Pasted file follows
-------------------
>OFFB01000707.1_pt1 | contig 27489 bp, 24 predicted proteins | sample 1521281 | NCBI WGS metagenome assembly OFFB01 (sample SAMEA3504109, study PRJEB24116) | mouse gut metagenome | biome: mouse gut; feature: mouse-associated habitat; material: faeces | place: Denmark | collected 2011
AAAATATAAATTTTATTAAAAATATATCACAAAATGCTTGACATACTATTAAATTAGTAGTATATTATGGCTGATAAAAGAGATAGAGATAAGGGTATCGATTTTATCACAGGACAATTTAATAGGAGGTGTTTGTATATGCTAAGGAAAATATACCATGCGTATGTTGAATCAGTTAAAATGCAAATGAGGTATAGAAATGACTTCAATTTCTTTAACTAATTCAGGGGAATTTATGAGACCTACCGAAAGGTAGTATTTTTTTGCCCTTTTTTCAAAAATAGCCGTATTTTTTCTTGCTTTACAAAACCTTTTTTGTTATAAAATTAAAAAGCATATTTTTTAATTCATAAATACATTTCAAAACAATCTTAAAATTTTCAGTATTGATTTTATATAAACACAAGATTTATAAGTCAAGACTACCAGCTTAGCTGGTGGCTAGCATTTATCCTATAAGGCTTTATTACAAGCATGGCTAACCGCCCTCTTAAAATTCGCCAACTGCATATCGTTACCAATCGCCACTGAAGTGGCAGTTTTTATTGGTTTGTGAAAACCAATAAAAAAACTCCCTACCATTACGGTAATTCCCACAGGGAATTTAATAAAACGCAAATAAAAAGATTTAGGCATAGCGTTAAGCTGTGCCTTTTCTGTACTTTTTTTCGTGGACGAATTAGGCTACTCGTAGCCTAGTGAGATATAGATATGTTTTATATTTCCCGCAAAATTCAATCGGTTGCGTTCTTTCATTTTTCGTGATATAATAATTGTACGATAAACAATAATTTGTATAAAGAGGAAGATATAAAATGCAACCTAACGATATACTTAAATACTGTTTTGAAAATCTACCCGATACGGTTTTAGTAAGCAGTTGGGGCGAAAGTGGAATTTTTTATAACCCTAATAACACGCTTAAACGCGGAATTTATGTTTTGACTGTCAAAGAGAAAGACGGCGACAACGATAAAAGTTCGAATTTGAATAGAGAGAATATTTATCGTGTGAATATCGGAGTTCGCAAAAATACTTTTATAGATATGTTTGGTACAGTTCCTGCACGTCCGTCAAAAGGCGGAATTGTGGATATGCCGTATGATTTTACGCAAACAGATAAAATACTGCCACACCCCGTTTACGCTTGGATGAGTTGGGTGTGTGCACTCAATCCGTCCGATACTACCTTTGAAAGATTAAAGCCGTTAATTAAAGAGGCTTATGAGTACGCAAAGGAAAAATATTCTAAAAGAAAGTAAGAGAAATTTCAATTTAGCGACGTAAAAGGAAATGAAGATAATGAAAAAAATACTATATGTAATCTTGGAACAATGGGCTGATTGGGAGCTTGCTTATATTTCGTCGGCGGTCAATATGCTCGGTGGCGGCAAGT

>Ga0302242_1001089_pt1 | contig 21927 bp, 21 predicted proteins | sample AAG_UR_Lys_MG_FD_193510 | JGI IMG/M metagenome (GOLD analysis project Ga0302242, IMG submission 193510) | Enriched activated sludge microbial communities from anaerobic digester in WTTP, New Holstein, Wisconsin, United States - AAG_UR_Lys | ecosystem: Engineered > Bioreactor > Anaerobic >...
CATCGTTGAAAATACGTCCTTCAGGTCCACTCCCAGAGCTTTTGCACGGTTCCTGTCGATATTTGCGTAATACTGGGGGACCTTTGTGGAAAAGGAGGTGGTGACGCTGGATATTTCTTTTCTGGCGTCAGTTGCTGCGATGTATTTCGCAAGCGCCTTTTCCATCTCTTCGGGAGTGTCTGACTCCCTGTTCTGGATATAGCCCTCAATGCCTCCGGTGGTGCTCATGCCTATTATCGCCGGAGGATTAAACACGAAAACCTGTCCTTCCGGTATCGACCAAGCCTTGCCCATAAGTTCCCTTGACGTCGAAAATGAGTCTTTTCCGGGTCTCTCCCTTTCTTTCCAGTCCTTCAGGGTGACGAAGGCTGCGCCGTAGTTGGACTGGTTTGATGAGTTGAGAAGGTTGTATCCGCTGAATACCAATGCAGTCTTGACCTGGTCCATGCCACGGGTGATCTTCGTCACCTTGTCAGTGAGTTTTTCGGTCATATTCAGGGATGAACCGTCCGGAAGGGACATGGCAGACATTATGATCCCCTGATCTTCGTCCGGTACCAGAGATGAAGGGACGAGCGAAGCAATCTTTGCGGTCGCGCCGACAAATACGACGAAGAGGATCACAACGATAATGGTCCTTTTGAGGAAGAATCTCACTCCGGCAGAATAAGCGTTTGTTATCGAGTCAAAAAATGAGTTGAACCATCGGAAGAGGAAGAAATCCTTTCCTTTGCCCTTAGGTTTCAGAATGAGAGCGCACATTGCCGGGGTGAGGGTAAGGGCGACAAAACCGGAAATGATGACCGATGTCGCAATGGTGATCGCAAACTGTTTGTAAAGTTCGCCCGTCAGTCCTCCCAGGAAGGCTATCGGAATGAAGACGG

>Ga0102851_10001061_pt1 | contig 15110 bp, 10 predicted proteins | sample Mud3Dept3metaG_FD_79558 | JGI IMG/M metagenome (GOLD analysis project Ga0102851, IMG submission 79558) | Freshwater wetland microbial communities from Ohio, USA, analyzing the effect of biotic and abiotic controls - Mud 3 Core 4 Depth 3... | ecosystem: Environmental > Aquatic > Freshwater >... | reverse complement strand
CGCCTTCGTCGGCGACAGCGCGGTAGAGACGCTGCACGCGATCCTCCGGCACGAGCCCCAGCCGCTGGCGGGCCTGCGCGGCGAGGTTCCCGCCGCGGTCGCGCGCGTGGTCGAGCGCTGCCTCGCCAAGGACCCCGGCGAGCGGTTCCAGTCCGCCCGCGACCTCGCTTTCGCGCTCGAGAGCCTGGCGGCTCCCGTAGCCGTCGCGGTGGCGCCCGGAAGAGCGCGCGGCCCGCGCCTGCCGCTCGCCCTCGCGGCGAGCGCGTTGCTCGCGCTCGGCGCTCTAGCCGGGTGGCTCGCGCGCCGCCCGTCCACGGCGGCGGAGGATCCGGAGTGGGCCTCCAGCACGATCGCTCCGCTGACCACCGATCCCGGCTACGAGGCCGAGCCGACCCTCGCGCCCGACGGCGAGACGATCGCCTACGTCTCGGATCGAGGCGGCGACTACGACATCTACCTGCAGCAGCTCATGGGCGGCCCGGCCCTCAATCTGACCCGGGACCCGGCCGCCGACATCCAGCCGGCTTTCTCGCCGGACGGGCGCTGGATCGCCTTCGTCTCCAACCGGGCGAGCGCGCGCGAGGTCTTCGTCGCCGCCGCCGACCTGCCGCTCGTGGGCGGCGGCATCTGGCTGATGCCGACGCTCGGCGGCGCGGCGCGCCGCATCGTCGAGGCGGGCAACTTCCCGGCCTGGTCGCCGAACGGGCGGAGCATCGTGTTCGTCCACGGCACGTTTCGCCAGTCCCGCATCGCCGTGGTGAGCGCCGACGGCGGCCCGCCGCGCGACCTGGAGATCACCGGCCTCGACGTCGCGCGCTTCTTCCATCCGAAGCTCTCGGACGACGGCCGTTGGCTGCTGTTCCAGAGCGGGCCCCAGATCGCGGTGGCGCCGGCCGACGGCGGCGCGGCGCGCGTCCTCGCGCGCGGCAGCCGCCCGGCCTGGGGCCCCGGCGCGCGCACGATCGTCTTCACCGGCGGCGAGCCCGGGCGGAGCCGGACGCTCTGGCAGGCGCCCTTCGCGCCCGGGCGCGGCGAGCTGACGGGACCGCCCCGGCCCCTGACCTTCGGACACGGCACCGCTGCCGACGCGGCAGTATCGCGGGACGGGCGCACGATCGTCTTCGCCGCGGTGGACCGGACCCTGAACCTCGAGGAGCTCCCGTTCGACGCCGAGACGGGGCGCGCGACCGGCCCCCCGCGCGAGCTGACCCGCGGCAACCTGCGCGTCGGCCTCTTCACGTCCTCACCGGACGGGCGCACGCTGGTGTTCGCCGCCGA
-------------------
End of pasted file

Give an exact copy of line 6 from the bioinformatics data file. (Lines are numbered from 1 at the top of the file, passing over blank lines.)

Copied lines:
CGCCTTCGTCGGCGACAGCGCGGTAGAGACGCTGCACGCGATCCTCCGGCACGAGCCCCAGCCGCTGGCGGGCCTGCGCGGCGAGGTTCCCGCCGCGGTCGCGCGCGTGGTCGAGCGCTGCCTCGCCAAGGACCCCGGCGAGCGGTTCCAGTCCGCCCGCGACCTCGCTTTCGCGCTCGAGAGCCTGGCGGCTCCCGTAGCCGTCGCGGTGGCGCCCGGAAGAGCGCGCGGCCCGCGCCTGCCGCTCGCCCTCGCGGCGAGCGCGTTGCTCGCGCTCGGCGCTCTAGCCGGGTGGCTCGCGCGCCGCCCGTCCACGGCGGCGGAGGATCCGGAGTGGGCCTCCAGCACGATCGCTCCGCTGACCACCGATCCCGGCTACGAGGCCGAGCCGACCCTCGCGCCCGACGGCGAGACGATCGCCTACGTCTCGGATCGAGGCGGCGACTACGACATCTACCTGCAGCAGCTCATGGGCGGCCCGGCCCTCAATCTGACCCGGGACCCGGCCGCCGACATCCAGCCGGCTTTCTCGCCGGACGGGCGCTGGATCGCCTTCGTCTCCAACCGGGCGAGCGCGCGCGAGGTCTTCGTCGCCGCCGCCGACCTGCCGCTCGTGGGCGGCGGCATCTGGCTGATGCCGACGCTCGGCGGCGCGGCGCGCCGCATCGTCGAGGCGGGCAACTTCCCGGCCTGGTCGCCGAACGGGCGGAGCATCGTGTTCGTCCACGGCACGTTTCGCCAGTCCCGCATCGCCGTGGTGAGCGCCGACGGCGGCCCGCCGCGCGACCTGGAGATCACCGGCCTCGACGTCGCGCGCTTCTTCCATCCGAAGCTCTCGGACGACGGCCGTTGGCTGCTGTTCCAGAGCGGGCCCCAGATCGCGGTGGCGCCGGCCGACGGCGGCGCGGCGCGCGTCCTCGCGCGCGGCAGCCGCCCGGCCTGGGGCCCCGGCGCGCGCACGATCGTCTTCACCGGCGGCGAGCCCGGGCGGAGCCGGACGCTCTGGCAGGCGCCCTTCGCGCCCGGGCGCGGCGAGCTGACGGGACCGCCCCGGCCCCTGACCTTCGGACACGGCACCGCTGCCGACGCGGCAGTATCGCGGGACGGGCGCACGATCGTCTTCGCCGCGGTGGACCGGACCCTGAACCTCGAGGAGCTCCCGTTCGACGCCGAGACGGGGCGCGCGACCGGCCCCCCGCGCGAGCTGACCCGCGGCAACCTGCGCGTCGGCCTCTTCACGTCCTCACCGGACGGGCGCACGCTGGTGTTCGCCGCCGA